• The AIA-A102 and AIA-A103 are occasionally executed before the contract documents are finalized and the guaranteed maximum price or control estimate may contain certain assumptions. The AIA has added a paragraph to both form documents allowing for revisions to the contract documents that are consistent with the stated assumptions contained in the guaranteed maximum price or control estimate. The contractor is required to notify the owner and architect about any inconsistencies.
  • AIA-A103 now includes a section regarding procurement of long-lead items. This new section requires the contractor to prepare a list of long-lead items and allows the owner to procure such items on terms acceptable to the contractor. The contract for the long-lead items are later assigned to the contractor and the contractor must accept full responsibility for those contracts.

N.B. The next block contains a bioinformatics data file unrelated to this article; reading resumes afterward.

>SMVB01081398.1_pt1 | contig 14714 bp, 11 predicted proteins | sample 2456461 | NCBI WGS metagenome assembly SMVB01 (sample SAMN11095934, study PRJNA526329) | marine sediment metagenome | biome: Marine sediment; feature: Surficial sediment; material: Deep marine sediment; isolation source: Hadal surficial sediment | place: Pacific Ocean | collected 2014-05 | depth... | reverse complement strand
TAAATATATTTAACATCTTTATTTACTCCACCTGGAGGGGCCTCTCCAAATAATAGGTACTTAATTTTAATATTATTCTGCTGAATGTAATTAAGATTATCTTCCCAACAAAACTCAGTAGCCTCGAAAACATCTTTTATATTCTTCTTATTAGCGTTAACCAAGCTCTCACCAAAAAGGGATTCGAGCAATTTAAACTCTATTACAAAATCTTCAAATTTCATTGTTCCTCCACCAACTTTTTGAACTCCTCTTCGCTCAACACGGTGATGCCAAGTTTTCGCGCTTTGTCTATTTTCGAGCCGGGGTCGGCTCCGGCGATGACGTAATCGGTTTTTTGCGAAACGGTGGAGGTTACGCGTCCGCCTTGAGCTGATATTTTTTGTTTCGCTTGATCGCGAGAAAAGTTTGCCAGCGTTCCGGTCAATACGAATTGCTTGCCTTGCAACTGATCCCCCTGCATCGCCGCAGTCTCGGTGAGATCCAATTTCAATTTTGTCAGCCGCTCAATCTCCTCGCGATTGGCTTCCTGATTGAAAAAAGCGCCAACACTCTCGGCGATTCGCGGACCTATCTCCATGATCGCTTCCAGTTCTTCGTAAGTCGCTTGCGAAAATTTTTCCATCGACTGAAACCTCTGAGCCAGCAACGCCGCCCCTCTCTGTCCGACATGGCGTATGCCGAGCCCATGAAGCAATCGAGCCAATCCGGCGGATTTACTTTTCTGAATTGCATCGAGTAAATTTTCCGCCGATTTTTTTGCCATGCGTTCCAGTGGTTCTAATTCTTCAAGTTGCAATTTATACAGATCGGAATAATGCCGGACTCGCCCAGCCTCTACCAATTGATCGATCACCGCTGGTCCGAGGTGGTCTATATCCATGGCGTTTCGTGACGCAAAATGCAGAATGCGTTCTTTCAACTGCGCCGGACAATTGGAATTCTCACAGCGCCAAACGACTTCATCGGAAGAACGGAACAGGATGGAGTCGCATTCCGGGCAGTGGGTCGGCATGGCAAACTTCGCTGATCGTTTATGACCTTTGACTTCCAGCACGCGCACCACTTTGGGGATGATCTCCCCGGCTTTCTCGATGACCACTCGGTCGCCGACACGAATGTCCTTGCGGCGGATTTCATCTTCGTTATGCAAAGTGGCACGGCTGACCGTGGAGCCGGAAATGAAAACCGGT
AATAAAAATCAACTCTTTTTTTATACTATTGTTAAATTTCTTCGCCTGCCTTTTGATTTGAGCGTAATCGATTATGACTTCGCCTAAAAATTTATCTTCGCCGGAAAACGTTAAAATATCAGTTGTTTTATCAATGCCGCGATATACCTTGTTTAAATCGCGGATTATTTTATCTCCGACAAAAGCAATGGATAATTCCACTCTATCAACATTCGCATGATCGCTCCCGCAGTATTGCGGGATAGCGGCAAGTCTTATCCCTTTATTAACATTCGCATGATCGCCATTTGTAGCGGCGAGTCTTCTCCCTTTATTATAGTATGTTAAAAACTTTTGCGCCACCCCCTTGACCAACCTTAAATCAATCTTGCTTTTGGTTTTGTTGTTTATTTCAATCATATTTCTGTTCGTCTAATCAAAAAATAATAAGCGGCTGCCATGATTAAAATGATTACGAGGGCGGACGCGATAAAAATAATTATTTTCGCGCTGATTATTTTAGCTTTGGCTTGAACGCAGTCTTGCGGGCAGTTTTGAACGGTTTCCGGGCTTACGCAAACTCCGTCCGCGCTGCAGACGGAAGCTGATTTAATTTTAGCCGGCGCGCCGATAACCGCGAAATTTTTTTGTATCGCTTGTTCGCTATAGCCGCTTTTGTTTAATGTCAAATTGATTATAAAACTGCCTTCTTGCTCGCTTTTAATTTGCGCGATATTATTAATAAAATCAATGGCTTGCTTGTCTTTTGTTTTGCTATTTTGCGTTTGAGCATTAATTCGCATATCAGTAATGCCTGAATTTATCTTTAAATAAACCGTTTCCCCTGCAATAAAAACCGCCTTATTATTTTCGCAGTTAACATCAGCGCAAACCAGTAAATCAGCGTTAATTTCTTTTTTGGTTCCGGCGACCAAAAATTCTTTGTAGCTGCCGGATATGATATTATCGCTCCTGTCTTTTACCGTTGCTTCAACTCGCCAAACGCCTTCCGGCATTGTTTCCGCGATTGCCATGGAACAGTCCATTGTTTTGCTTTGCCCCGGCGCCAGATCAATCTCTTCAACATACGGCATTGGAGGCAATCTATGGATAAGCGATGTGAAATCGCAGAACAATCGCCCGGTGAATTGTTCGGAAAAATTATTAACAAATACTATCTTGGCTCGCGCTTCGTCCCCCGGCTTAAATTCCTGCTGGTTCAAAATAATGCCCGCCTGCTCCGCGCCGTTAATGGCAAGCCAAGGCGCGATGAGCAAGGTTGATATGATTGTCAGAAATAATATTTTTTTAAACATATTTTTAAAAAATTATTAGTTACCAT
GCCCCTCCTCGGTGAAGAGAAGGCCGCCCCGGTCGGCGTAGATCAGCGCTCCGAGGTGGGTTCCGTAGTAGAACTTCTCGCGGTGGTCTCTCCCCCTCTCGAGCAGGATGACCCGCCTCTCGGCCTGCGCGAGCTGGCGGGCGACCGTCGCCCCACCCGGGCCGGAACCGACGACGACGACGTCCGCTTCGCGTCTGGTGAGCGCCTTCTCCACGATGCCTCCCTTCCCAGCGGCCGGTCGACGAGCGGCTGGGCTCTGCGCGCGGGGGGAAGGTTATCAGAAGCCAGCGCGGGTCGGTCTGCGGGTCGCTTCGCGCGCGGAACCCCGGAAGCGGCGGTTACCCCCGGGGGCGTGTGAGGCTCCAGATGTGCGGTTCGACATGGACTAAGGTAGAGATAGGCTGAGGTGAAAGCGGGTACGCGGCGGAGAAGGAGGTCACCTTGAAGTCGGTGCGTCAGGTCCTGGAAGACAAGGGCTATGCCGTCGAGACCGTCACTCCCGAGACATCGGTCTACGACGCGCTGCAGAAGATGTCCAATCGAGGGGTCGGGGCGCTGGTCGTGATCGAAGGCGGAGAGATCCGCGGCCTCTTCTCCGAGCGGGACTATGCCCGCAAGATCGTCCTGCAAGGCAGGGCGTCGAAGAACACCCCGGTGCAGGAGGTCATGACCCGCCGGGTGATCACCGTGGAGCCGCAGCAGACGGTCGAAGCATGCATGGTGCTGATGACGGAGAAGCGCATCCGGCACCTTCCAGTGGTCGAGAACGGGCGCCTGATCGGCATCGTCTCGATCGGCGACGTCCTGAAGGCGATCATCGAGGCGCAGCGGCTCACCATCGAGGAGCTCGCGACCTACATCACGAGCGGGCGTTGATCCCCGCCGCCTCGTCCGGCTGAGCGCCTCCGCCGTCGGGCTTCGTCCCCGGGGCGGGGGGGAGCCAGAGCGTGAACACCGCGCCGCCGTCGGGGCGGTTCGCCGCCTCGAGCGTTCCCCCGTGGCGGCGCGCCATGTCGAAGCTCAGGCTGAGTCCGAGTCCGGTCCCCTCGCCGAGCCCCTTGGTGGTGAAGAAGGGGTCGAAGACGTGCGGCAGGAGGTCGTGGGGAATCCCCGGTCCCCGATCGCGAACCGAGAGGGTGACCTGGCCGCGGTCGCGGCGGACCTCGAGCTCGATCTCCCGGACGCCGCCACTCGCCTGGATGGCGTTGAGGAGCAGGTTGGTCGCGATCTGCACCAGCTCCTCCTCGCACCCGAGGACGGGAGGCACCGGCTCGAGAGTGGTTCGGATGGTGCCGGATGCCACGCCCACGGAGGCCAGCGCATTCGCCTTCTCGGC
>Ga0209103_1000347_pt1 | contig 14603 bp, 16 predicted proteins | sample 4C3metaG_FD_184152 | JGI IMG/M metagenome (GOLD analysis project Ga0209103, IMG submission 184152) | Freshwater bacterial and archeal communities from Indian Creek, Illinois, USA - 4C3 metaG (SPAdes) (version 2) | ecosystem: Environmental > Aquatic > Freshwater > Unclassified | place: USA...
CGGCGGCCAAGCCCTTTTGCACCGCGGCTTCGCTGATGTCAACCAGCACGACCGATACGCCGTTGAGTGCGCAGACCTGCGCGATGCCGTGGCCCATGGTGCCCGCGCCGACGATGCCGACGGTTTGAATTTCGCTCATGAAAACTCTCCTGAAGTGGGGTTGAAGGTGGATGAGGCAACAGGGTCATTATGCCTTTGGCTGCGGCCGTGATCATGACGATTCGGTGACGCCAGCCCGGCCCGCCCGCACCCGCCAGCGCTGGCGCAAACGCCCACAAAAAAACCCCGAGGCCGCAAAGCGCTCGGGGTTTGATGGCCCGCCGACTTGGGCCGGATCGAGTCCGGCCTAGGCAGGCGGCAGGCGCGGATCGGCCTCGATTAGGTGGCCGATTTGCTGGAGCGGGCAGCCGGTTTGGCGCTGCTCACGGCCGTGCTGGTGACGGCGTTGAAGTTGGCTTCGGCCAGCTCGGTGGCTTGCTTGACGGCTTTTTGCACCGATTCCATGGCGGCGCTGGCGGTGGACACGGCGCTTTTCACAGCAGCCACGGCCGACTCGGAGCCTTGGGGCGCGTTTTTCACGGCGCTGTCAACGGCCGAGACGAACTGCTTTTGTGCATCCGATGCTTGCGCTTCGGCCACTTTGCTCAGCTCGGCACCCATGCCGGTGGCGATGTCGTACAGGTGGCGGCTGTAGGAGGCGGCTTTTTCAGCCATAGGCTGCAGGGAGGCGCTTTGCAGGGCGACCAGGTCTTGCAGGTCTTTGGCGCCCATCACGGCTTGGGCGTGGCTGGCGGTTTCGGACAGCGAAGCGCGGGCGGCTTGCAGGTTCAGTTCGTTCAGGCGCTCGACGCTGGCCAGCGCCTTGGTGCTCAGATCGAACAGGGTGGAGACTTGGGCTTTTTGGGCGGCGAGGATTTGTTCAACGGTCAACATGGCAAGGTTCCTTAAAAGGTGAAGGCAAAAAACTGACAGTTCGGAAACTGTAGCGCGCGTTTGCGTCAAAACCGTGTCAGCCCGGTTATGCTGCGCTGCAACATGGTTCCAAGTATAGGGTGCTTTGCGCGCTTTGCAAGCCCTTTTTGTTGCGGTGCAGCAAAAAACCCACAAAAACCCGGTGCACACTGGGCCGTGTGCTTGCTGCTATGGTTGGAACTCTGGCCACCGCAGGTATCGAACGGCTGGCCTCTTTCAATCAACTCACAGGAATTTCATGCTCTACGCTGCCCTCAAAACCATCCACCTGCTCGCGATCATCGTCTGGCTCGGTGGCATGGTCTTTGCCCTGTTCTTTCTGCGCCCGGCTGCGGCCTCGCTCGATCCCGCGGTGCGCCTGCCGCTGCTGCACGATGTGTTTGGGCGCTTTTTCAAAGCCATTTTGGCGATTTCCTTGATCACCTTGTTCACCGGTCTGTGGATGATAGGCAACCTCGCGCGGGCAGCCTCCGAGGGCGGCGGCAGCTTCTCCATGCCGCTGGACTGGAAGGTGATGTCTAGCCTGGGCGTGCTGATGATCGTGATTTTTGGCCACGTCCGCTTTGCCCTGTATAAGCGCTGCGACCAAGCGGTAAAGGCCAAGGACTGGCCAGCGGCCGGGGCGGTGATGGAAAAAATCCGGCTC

• The AIA-A102 and AIA-A103 also include a new section forbidding the contractor from making advance payments to suppliers for materials that have not been delivered to the project site without the prior approval of the owner.

As indicated above, AIA made other minor revisions to the Standard Form Agreements, and the list above is not comprehensive of all revisions. Anyone attempting to use the 2017 form documents should carefully examine and compare the 2017 version with the 2007 form. If you have any other questions about the recent AIA revisions or drafting a contract for your particular project, please do not hesitate to contact us.